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Original Investigation
May 23, 2019

Assessment of Novel Genome-Wide Significant Gene Loci and Lesion Growth in Geographic Atrophy Secondary to Age-Related Macular Degeneration

Author Affiliations
  • 1Institute of Human Genetics, University of Regensburg, Regensburg, Germany
  • 2Department of Medical Epidemiology and Biostatistics, Karolinska Institutet, Stockholm, Sweden
  • 3Klinik und Poliklinik für Augenheilkunde, Universitätsklinikum Regensburg, Regensburg, Germany
  • 4Cologne Center for Genomics, University of Cologne, Cologne, Germany
  • 5Cologne Excellence Cluster on Cellular Stress Responses in Aging-Associated Diseases, University of Cologne, Cologne, Germany
  • 6Department of Ophthalmology, University of Bonn, Bonn, Germany
  • 7Division of Epidemiology and Clinical Applications, Clinical Trials Branch, National Eye Institute, National Institutes of Health, Bethesda, Maryland
  • 8Neurobiology Neurodegeneration & Repair Laboratory, National Eye Institute, National Institutes of Health, Bethesda, Maryland
  • 9Casey Eye Institute, Oregon Health & Science University, Portland
  • 10Novartis Pharmaceutical Inc, Basel, Switzerland
  • 11Novartis Pharmaceutical Inc, Cambridge, Massachusetts
JAMA Ophthalmol. Published online May 23, 2019. doi:10.1001/jamaophthalmol.2019.1318
Key Points

Question  Are there common genetic variants contributing to progression of geographic atrophy secondary to age-related macular degeneration?

Findings  This pooled analysis combines data from 4 independent studies assessing progression of geographic atrophy secondary to age-related macular degeneration. The correlation between square root–transformed geographic atrophy growth rate and more than 7 million genetic variants was estimated, and 2 gene loci with genome-wide significance were identified as geographic atrophy progression–associated candidates: protein arginine methyltransferase 6 (chromosome 1) and lanosterol synthase (chromosome 21).

Meaning  Gene prioritization within 2 identified loci as geographic atrophy progression–associated candidates, providing a basis for future functional studies exploring mechanisms of atrophic lesion growth.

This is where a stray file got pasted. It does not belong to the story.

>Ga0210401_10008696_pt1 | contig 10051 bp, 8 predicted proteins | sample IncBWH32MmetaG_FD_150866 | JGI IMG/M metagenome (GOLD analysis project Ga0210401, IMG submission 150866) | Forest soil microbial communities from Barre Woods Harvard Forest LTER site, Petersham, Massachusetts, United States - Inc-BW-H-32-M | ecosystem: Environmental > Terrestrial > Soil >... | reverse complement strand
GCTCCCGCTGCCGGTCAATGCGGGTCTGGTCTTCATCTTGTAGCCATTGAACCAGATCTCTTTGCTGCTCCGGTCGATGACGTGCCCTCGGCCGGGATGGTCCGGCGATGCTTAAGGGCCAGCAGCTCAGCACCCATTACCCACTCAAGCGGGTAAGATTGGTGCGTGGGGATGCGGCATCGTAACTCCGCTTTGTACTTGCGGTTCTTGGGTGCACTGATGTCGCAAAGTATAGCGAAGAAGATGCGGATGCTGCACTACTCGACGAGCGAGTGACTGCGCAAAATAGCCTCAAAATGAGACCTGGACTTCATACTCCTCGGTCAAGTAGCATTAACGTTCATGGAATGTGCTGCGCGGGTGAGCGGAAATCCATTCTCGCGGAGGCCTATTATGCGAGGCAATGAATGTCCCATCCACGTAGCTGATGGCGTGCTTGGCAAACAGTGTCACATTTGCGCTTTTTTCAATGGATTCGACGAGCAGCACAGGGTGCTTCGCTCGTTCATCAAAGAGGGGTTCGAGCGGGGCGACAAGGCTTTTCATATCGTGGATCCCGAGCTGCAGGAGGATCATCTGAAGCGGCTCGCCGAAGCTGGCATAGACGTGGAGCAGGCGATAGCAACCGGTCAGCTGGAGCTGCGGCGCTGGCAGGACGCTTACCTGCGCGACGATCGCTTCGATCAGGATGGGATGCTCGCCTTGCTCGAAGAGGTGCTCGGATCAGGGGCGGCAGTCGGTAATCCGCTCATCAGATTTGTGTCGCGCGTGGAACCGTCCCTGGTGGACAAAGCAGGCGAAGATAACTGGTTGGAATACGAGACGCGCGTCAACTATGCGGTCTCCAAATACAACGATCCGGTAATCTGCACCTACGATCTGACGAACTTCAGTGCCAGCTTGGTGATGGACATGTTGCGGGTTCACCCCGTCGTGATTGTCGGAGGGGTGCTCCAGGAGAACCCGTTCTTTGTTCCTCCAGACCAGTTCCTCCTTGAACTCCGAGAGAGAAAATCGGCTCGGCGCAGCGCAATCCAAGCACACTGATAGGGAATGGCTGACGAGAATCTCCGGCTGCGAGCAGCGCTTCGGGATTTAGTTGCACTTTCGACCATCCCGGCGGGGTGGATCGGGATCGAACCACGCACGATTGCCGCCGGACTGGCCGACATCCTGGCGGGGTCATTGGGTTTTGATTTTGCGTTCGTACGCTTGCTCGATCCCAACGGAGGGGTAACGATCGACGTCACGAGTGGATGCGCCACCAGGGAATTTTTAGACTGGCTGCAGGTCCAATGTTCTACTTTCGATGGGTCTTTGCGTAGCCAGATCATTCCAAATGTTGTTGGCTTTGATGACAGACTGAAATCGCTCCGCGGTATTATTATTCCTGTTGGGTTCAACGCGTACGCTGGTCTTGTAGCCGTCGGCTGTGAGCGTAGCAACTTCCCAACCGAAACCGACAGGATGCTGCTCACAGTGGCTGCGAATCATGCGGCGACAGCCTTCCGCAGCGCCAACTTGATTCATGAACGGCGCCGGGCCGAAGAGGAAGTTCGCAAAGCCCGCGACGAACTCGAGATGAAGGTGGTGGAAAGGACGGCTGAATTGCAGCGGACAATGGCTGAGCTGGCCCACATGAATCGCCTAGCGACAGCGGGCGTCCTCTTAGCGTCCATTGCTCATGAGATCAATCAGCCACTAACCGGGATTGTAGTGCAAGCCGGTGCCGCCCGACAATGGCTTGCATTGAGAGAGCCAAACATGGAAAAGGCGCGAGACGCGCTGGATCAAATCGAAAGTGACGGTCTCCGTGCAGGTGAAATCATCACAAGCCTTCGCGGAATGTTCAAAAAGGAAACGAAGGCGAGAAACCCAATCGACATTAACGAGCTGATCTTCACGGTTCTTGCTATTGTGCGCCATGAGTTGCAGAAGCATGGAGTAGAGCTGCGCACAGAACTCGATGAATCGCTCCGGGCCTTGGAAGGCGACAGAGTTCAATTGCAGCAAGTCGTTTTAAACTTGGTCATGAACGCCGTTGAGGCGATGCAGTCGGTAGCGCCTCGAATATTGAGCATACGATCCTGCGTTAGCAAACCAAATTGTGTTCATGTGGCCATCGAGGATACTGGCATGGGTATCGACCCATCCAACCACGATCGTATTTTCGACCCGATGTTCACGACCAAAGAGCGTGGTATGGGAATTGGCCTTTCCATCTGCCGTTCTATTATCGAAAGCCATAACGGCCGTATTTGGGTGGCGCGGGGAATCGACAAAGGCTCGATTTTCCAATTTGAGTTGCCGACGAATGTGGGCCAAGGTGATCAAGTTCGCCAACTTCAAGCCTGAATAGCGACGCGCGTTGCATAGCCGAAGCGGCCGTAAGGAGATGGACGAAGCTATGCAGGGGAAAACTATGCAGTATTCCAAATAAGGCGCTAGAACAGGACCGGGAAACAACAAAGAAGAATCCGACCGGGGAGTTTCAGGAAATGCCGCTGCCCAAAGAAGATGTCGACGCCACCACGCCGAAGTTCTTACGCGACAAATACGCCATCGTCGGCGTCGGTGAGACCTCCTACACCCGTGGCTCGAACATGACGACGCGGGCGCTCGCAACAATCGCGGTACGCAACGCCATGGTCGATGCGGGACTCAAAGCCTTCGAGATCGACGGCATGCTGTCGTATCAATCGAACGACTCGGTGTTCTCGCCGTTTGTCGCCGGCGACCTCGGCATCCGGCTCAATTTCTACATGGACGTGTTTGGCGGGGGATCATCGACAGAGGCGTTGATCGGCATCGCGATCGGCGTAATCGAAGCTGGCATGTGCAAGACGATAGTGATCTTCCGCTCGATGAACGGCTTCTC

Abstract

Importance  Age-related macular degeneration (AMD) is a common threat to vision loss in individuals older than 50 years. While neovascular complications in AMD are treatable, there is currently no therapy for geographic atrophy secondary to AMD. Geographic atrophy lesion progression over time shows considerable interindividual variability, but little is known about prognostic factors.

Objective  To elucidate the contribution of common genetic variants to geographic atrophy lesion growth.

Design, Setting, and Participants  This pooled analysis combined 4 independent studies: the Fundus Autofluorescence Imaging in Age-Related Macular Degeneration (FAM) study, the Directional Spread in Geographic Atrophy (DSGA) study, the Age-Related Eye Disease Study (AREDS), and the Geographic Atrophy Treatment Evaluation (GATE) study. Each provided data for geographic atrophy lesion growth in specific designs. Patients with geographic atrophy secondary to AMD were recruited to these studies. Genotypes were retrieved through the database of Genotypes and Phenotypes (for AREDS) or generated at the Cologne Center for Genomics (for FAM, DSGA, and GATE).

Main Outcomes  The correlation between square root–transformed geographic atrophy growth rate and 7 596 219 genetic variants passing quality control was estimated using linear regression. The calculations were adjusted for known factors influencing geographic atrophy growth, such as the presence of bilateral geographic atrophy as well as the number of lesion spots and follow-up times.

Main Outcomes and Measures  Slopes per allele, 95% CIs, and P values of genetic variants correlated with geographic atrophy lesion growth.

Results  A total of 935 patients (mean [SD] age, 74.7 [7.8] years; 547 female participants [59.0%]) were included. Two gene loci with conservative genome-wide significance were identified. Each minor allele of the genome-wide associated variants increased the geographic atrophy growth rate by a mean of about 15% or 0.05 mm per year. Gene prioritization within each locus suggests the protein arginine methyltransferase 6 gene (PRMT6; chromosome 1; slope, 0.046 [95% CI, 0.026-0.066]; P = 4.09 × 10−8) and the lanosterol synthase gene (LSS; chromosome 21; slope, 0.105 [95% CI, 0.068-0.143]; P = 4.07 × 10−7) as the most likely progression-associated genes.

Conclusions and Relevance  These data provide further insight into the genetic architecture of geographic atrophy lesion growth. Geographic atrophy is a clinical outcome with a high medical need for effective therapy. The genes PRMT6 and LSS are promising candidates for future studies aimed at understanding functional aspects of geographic atrophy progression and also for designing novel and targeted treatment options.

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